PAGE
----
The National Gallery of Ireland opened in 1864, making it one of Europe’s earliest public art museums. It houses more than 16,300 works of art, comprising European and Irishfine art spanning the earlyRenaissance to the present day. The refurbished galleries display about 650 items from this collection.
The gallery’s home on Merrion Square in the centre of Dublin means it is very much at the heart of the nation. Its collection of Irish art features works by Nathaniel Hone, Thomas Roberts, Daniel Maclise, Roderic O’Conor, John Lavery, William Orpen, Mainie Jellett, Mary Swanzy, Paul Henry and Jack B Yeats, among many others.
International artists represented in the collection include Monet, Picasso, Goya, Titian, Caravaggio, Rembrandt, Vermeer and Van Gogh. There are also works by British masters such as Hogarth, Gainsborough and Reynolds.
The three-phase project to redevelop the Milltown and Dargan wings began in 2011 with the restoration of the roof of the latter. The scheme was carried out by the Office of Public Works, with Dublin-based architect Heneghan Peng leading the design team. Central to the modernisation work has been the construction of an underground energy centre thatserves the gallery.
An important focus of theredeveloped venue is a light-filled courtyard that helps visitors to orientate themselves between the Dargan and Milltown wings.
The renovation is part of alarger plan to remodel the whole gallery. The Beit wing will be reworked and extended to create a new route through the buildings. It will also feature new galleries and amenities.
The gallery’s first temporary show after the redevelopment was Vermeer and the Masters of Genre Painting: Inspiration and Rivalry (17 June-17 September). The exhibition can now be seen at the National Gallery of Art, Washington, one of the co-organisers of the show alongside the National Gallery of Ireland and the Musée du Louvre, Paris.
The next temporary exhibition is Frederic William Burton: For the Love of Art (25 October 2017 –14 January 2018).
Why was the redevelopment needed?
Sean Rainbird: It was necessary because the buildings were dilapidated. They were still more or less in their 19th-century state. They lacked modern services and fire suppression among other things. So it was necessary to address those issues. The other main aspect is that we have got four wings, each built at a different time, and they have got nothing to do with each other in terms of services they provide and the floor levels they are on. So when the opportunity came to develop the masterplan, much of it was about how to integrate the four wings.
What were the key challenges of the project?
One of the main issues was how to integrate modern services into a protected structure. You need about 30% of your space for services, and 19th-century buildings don’t have that, so we had to find it somewhere else. We created an underground energy centre and fed everything through at sub-basement level and then up and down through the building. It was done with enormous ingenuity, but it did mean that pretty much the entire building had to be underpinned, as 19th-century foundations aren’t what you’d have today. It was a major structural task but it has improved services radically and the gallery spaces look as good as new.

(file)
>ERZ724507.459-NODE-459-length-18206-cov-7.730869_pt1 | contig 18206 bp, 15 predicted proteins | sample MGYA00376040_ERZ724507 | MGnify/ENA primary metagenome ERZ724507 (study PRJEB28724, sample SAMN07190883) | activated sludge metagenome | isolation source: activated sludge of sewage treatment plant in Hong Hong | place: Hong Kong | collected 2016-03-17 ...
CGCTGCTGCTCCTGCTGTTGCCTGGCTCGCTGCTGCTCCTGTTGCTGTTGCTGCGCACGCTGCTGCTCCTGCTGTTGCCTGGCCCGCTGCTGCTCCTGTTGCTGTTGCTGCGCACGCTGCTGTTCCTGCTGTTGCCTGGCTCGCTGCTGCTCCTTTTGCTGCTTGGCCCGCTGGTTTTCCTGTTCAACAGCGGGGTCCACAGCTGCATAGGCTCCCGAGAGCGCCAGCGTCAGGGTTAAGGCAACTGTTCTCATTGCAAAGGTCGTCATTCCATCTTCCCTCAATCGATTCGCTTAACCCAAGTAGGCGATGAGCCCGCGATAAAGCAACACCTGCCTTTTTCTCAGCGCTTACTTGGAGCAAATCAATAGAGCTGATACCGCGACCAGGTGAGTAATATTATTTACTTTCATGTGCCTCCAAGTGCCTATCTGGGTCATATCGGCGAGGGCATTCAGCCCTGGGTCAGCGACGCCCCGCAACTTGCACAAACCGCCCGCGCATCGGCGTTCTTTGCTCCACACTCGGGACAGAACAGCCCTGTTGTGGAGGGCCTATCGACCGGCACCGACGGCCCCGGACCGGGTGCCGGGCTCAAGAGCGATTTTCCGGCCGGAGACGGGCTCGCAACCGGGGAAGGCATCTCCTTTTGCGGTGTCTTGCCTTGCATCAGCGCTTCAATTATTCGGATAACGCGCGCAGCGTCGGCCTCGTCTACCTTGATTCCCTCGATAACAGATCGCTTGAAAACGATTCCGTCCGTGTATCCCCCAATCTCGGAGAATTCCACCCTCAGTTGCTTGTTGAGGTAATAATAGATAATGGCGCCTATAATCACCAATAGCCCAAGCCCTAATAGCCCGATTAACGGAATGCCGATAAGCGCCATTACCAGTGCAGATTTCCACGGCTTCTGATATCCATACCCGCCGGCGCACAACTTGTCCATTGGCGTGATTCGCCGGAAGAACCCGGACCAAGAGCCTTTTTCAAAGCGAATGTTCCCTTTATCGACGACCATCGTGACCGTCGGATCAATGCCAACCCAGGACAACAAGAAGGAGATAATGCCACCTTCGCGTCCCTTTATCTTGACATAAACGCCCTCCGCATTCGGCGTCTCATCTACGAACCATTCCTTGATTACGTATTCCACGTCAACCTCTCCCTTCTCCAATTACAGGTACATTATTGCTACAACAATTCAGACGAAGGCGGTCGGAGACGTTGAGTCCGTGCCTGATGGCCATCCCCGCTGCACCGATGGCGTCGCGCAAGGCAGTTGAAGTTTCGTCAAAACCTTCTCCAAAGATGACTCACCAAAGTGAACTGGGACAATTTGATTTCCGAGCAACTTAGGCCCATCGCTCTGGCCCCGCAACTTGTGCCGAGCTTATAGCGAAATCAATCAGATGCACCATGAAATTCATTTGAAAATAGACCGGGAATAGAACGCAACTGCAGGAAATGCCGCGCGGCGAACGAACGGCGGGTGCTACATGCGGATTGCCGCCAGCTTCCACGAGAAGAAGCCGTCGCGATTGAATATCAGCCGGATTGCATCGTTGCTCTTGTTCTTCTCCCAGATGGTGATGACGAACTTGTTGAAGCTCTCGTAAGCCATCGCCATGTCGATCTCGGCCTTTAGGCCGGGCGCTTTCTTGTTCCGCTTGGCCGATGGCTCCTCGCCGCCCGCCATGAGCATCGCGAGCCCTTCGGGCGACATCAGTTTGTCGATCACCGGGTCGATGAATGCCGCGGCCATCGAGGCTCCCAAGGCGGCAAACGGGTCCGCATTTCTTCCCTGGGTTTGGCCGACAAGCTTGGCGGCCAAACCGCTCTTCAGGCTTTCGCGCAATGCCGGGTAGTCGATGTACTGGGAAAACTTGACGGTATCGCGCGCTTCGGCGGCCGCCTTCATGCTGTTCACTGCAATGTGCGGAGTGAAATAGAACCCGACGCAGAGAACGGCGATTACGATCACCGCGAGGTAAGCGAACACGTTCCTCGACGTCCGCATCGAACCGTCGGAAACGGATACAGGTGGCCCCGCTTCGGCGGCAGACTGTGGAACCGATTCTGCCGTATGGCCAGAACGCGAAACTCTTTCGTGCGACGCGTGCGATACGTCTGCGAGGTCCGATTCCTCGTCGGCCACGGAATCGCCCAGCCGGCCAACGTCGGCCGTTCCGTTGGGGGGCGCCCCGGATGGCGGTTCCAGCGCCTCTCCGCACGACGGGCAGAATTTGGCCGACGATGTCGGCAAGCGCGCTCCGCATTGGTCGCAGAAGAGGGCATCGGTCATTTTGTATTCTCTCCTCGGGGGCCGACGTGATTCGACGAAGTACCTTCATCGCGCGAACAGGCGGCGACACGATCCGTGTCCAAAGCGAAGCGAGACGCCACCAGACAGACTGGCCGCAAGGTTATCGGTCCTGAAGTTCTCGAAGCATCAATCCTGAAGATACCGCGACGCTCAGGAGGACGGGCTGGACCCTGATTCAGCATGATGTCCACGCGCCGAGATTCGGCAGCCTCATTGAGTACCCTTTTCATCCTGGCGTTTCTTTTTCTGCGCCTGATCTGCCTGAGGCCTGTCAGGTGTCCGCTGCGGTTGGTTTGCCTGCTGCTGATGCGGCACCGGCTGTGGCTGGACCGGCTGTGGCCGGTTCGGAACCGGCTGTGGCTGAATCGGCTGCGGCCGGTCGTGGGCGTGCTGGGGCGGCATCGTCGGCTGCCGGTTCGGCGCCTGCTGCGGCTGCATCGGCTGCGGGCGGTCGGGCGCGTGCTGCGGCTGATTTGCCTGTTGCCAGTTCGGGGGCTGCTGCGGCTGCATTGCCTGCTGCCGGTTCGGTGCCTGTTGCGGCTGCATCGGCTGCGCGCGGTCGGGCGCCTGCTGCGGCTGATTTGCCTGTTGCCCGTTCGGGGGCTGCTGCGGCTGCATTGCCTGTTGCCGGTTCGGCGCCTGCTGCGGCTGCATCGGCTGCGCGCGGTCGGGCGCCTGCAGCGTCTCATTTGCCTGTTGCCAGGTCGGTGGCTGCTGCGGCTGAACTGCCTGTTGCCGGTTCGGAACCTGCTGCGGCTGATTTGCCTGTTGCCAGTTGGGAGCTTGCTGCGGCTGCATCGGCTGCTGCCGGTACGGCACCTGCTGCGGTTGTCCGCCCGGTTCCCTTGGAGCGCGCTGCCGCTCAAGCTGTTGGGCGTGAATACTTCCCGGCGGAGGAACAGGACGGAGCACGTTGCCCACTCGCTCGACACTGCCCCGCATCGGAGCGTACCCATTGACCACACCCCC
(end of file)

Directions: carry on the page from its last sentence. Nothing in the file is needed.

How was the architect appointed?
The masterplan was put out to tender and there was a competition – it was great that an Irish-American firm won it. It produced a good masterplan, but one of the effects of the recession was that the plan was broken into phases and we have completed three out of four of these. The final phase is ambitious and will give us better circulation between the two entrances. It will also integrate the technical services and provide us with a library, accessible archive and education rooms, which we don’t have at the moment.
What are the main strengths of the collection?
For me, it’s the diversity. It comprises five collections – the Irish state collection, the Irish state collection of portraiture, the history of western art, a works on paper collection and an archive of Irish art. We can combine them and configure those five collections in exciting ways. I think the public has responded well to that so far.
What sort of audiences do you expect?
We get roughly 50/50 international and Irish visitors. In the summer it’s more international, in the winter more Irish – that’s roughly how it divides up. Our demographic balance is about a third each of young, middle-aged and older visitors.
Which aspect of the project are you most pleased with?
By allowing the buildings to breathe and keeping the daylight real rather than using blinds to control it, the feeling of air and light is the greatest gain. The quality of light gives you a lovely feeling and makes you a more attentive visitor when you are looking at the art.
Cost €28m (£25.6m)
Main funders National Gallery of Ireland; Department of Arts, Heritage, Regional, Rural and Gaeltacht Affairs; Office of Public Works
Architect Heneghan Peng
Main contractor John Paul Construction
Admission Free (to permanent collection); €15 (temporary show)
Exhibtion ends Frederic William Burton: For the Love of Art (25 October–14 January 2018)